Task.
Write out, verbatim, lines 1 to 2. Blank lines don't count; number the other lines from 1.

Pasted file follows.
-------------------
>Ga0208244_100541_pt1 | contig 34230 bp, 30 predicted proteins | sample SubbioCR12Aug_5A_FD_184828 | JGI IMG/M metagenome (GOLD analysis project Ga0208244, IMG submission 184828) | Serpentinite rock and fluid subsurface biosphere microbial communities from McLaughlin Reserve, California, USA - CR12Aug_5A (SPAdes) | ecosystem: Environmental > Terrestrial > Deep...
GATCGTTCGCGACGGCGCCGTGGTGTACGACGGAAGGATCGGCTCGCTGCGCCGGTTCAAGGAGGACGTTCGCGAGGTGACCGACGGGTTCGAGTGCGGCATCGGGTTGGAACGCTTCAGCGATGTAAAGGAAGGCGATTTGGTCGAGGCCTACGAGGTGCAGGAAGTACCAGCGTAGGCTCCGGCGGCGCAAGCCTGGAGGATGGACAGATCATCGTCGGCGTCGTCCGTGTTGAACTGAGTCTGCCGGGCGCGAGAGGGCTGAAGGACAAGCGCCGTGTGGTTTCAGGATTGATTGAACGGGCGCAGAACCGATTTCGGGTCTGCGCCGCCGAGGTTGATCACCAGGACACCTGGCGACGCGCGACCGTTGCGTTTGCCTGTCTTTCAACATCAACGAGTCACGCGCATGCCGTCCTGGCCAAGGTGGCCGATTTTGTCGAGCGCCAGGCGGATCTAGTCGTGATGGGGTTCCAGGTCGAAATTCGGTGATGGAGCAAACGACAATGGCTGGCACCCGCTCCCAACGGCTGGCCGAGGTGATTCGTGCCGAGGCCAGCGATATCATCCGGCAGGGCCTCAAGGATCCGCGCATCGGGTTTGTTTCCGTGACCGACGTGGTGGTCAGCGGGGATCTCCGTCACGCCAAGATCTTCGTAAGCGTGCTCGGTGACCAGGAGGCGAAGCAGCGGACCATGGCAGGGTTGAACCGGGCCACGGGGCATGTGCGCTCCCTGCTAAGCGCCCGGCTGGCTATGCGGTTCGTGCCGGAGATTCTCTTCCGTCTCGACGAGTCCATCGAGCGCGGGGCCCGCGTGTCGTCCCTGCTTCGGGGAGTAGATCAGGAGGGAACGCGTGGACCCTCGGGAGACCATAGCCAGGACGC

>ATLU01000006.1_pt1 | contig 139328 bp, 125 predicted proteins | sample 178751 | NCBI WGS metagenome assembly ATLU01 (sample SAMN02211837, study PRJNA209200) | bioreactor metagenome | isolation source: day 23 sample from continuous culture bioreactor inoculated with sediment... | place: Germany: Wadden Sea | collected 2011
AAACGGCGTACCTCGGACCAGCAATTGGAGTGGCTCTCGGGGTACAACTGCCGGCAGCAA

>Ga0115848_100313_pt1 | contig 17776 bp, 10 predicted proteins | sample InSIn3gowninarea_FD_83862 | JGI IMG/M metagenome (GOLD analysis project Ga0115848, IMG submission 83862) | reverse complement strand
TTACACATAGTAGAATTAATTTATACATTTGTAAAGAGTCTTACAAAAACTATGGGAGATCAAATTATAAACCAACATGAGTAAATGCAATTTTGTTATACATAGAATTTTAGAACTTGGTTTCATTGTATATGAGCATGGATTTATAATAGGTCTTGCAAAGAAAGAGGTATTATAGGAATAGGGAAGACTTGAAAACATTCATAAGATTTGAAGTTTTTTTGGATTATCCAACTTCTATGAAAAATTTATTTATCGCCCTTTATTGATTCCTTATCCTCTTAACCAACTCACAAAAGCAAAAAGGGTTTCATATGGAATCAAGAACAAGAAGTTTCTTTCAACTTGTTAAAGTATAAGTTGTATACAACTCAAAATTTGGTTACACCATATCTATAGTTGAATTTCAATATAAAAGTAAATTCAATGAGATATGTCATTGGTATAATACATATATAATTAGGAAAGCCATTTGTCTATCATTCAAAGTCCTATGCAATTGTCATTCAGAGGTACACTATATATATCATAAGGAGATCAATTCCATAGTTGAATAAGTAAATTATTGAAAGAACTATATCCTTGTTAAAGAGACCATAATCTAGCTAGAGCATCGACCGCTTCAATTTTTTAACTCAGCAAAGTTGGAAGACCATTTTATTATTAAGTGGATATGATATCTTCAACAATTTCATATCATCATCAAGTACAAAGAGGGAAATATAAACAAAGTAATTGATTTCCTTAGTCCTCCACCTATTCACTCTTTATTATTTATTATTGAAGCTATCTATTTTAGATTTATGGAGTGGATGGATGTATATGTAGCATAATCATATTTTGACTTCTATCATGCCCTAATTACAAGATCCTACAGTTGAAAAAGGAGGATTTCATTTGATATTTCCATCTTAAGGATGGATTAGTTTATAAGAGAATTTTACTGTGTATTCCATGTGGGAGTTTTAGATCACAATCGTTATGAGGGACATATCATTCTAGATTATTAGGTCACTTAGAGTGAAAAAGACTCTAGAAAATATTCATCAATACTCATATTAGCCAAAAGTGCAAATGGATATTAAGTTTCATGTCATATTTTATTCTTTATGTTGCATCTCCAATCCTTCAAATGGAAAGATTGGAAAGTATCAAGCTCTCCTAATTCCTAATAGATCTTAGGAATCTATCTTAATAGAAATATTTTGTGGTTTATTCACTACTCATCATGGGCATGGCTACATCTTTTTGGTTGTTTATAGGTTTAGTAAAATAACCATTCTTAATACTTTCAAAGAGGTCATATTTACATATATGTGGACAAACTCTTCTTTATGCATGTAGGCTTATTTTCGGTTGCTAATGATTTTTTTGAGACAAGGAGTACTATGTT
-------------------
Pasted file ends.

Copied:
>Ga0208244_100541_pt1 | contig 34230 bp, 30 predicted proteins | sample SubbioCR12Aug_5A_FD_184828 | JGI IMG/M metagenome (GOLD analysis project Ga0208244, IMG submission 184828) | Serpentinite rock and fluid subsurface biosphere microbial communities from McLaughlin Reserve, California, USA - CR12Aug_5A (SPAdes) | ecosystem: Environmental > Terrestrial > Deep...
GATCGTTCGCGACGGCGCCGTGGTGTACGACGGAAGGATCGGCTCGCTGCGCCGGTTCAAGGAGGACGTTCGCGAGGTGACCGACGGGTTCGAGTGCGGCATCGGGTTGGAACGCTTCAGCGATGTAAAGGAAGGCGATTTGGTCGAGGCCTACGAGGTGCAGGAAGTACCAGCGTAGGCTCCGGCGGCGCAAGCCTGGAGGATGGACAGATCATCGTCGGCGTCGTCCGTGTTGAACTGAGTCTGCCGGGCGCGAGAGGGCTGAAGGACAAGCGCCGTGTGGTTTCAGGATTGATTGAACGGGCGCAGAACCGATTTCGGGTCTGCGCCGCCGAGGTTGATCACCAGGACACCTGGCGACGCGCGACCGTTGCGTTTGCCTGTCTTTCAACATCAACGAGTCACGCGCATGCCGTCCTGGCCAAGGTGGCCGATTTTGTCGAGCGCCAGGCGGATCTAGTCGTGATGGGGTTCCAGGTCGAAATTCGGTGATGGAGCAAACGACAATGGCTGGCACCCGCTCCCAACGGCTGGCCGAGGTGATTCGTGCCGAGGCCAGCGATATCATCCGGCAGGGCCTCAAGGATCCGCGCATCGGGTTTGTTTCCGTGACCGACGTGGTGGTCAGCGGGGATCTCCGTCACGCCAAGATCTTCGTAAGCGTGCTCGGTGACCAGGAGGCGAAGCAGCGGACCATGGCAGGGTTGAACCGGGCCACGGGGCATGTGCGCTCCCTGCTAAGCGCCCGGCTGGCTATGCGGTTCGTGCCGGAGATTCTCTTCCGTCTCGACGAGTCCATCGAGCGCGGGGCCCGCGTGTCGTCCCTGCTTCGGGGAGTAGATCAGGAGGGAACGCGTGGACCCTCGGGAGACCATAGCCAGGACGC